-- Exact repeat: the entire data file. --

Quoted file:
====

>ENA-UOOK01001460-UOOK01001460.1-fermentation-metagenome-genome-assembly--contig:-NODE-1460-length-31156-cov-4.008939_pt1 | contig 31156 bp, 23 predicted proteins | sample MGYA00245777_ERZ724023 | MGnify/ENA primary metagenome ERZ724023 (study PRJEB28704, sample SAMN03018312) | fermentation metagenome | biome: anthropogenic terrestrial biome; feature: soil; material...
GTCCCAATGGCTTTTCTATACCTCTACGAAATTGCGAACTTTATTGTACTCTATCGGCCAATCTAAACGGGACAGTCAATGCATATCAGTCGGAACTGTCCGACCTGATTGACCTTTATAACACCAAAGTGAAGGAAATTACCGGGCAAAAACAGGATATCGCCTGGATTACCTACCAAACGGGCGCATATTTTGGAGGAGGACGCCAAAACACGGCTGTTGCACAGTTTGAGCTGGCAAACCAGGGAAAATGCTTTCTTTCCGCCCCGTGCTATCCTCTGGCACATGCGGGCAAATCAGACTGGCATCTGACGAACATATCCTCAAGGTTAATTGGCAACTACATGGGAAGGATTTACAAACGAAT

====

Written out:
>ENA-UOOK01001460-UOOK01001460.1-fermentation-metagenome-genome-assembly--contig:-NODE-1460-length-31156-cov-4.008939_pt1 | contig 31156 bp, 23 predicted proteins | sample MGYA00245777_ERZ724023 | MGnify/ENA primary metagenome ERZ724023 (study PRJEB28704, sample SAMN03018312) | fermentation metagenome | biome: anthropogenic terrestrial biome; feature: soil; material...
GTCCCAATGGCTTTTCTATACCTCTACGAAATTGCGAACTTTATTGTACTCTATCGGCCAATCTAAACGGGACAGTCAATGCATATCAGTCGGAACTGTCCGACCTGATTGACCTTTATAACACCAAAGTGAAGGAAATTACCGGGCAAAAACAGGATATCGCCTGGATTACCTACCAAACGGGCGCATATTTTGGAGGAGGACGCCAAAACACGGCTGTTGCACAGTTTGAGCTGGCAAACCAGGGAAAATGCTTTCTTTCCGCCCCGTGCTATCCTCTGGCACATGCGGGCAAATCAGACTGGCATCTGACGAACATATCCTCAAGGTTAATTGGCAACTACATGGGAAGGATTTACAAACGAAT